Lifestyle Creep: What It Is and How to Avoid It

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Lifestyle Creep

Like many Americans, you may have gone through a period of time when your income increased but you still didn’t manage to get ahead financially. You may have even started to wonder if you were doing something wrong.

Well, you’re not alone. This phenomenon is known as “lifestyle creep.” And while it can be difficult to avoid, there are ways to keep it from happening so you can improve your financial situation.

So what is lifestyle creep and how can you combat it? Let’s take a closer look.

What Is Lifestyle Creep?

Lifestyle creep (sometimes called “lifestyle inflation”) is the gradual increase in your spending that occurs as your income grows. It’s often subtle and happens slowly over time. You may not even realize it’s happening until you find yourself in a difficult financial situation.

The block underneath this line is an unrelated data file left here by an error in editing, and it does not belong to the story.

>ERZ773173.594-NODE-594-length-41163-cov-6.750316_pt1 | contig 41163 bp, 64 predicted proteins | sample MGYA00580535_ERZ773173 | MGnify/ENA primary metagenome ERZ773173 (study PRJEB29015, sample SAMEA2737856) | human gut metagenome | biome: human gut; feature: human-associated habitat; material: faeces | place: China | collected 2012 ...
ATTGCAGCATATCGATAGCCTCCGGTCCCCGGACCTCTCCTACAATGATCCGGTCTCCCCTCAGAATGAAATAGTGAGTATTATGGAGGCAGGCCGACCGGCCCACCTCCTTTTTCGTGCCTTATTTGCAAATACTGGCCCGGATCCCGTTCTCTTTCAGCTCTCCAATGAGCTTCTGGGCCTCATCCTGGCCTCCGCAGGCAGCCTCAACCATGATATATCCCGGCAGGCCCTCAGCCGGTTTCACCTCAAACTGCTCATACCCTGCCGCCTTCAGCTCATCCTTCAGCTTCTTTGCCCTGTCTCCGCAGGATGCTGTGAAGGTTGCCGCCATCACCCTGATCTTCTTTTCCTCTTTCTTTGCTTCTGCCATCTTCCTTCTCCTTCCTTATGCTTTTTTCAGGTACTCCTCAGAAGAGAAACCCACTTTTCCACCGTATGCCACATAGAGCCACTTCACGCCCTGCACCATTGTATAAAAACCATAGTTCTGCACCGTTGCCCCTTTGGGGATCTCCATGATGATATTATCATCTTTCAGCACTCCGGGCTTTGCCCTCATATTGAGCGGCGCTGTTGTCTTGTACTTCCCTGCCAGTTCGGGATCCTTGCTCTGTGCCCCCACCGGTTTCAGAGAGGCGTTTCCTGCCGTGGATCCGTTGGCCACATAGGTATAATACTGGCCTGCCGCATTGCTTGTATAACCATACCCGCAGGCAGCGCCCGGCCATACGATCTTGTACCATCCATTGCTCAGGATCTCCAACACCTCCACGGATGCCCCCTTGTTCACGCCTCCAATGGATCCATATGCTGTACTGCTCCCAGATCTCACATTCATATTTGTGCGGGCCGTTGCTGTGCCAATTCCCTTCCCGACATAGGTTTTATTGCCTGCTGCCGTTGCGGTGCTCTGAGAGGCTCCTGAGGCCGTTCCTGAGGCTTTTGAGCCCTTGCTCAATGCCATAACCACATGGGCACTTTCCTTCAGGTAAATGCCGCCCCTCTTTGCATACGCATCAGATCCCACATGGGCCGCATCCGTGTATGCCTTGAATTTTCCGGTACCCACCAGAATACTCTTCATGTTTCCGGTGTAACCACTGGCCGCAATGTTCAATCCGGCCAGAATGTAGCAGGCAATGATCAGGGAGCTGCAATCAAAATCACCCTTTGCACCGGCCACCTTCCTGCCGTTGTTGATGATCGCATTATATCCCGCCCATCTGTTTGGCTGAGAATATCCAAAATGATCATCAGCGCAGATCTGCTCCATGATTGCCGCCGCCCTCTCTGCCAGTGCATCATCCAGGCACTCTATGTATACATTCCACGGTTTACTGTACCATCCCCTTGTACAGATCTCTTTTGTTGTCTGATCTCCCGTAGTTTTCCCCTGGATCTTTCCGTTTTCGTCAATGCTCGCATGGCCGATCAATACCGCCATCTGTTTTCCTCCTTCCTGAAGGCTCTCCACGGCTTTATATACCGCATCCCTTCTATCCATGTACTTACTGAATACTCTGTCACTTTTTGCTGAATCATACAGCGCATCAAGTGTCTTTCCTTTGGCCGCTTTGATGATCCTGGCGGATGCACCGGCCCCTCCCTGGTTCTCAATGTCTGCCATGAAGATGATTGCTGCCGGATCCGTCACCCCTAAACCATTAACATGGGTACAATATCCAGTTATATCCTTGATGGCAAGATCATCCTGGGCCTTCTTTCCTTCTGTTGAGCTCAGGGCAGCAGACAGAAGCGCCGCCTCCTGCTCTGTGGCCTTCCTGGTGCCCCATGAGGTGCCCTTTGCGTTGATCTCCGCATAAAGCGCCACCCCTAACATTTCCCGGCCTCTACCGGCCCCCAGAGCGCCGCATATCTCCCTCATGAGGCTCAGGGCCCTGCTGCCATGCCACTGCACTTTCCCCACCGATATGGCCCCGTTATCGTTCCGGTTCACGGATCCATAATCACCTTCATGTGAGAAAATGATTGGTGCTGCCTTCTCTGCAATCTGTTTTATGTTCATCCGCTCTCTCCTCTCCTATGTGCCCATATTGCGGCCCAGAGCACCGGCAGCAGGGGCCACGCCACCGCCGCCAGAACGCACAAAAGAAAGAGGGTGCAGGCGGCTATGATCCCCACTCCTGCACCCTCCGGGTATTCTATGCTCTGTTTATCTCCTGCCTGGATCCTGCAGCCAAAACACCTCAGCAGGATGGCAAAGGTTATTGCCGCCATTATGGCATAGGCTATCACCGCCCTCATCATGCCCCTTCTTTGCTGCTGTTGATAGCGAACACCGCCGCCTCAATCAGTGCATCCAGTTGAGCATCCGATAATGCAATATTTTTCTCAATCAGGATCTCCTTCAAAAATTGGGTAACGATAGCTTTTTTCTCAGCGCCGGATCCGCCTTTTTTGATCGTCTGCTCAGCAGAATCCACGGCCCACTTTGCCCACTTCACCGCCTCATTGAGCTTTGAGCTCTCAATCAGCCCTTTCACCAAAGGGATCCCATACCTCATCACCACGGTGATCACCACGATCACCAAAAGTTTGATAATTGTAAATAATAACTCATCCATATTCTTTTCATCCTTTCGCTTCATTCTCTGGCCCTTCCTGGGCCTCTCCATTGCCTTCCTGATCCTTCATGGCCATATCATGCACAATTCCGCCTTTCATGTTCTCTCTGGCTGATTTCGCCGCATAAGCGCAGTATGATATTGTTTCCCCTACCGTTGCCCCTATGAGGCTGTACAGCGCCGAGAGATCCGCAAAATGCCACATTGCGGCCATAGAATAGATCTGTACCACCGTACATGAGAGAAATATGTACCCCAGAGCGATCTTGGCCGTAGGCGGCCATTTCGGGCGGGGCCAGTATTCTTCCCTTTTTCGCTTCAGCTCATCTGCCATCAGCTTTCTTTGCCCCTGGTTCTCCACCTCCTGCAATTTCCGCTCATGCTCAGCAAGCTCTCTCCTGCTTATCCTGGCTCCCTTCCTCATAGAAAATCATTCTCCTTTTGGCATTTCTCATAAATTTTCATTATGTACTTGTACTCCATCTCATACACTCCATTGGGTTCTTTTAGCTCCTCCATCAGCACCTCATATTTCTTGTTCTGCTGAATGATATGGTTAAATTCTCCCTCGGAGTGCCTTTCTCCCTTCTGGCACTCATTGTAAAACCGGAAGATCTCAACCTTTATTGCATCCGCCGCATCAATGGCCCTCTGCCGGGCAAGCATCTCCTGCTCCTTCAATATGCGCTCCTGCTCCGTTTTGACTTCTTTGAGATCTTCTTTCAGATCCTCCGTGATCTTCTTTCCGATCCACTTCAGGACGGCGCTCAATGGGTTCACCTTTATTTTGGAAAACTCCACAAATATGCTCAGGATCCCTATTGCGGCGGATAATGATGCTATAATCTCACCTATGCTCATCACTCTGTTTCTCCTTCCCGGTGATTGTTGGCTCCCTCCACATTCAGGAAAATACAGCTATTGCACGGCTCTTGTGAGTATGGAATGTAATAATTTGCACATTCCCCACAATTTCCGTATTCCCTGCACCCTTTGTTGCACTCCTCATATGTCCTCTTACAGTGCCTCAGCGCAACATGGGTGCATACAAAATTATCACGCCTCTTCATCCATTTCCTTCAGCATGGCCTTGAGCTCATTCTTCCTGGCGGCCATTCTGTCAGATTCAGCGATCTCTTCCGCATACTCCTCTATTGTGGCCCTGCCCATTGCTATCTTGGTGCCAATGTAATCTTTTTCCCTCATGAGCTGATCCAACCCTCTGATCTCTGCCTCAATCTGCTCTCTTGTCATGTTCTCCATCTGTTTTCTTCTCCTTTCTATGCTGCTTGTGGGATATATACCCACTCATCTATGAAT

For example, let’s say you start out making $50,000 per year. You live relatively modestly, driving an older car and living in a small apartment. As your career progresses, you get raises and begin making more money. But instead of saving that extra money, you start to spend it.

By the time you’re making $70,000, you drive a nicer car and upgrade to a bigger apartment or house. You start going out to eat more often and take more vacations. Before you know it, your expenses have increased right along with your income and you’re financially no better off than you were several years ago when your salary was $20,000 lower.

Summed up, lifestyle creep is increased spending that goes along with increasing income.

This can be a very dangerous trap to fall into. If you’re not careful, lifestyle creep and bad spending habits can leave you with little to no savings and a lot of debt.

Why Is Lifestyle Creep Harmful?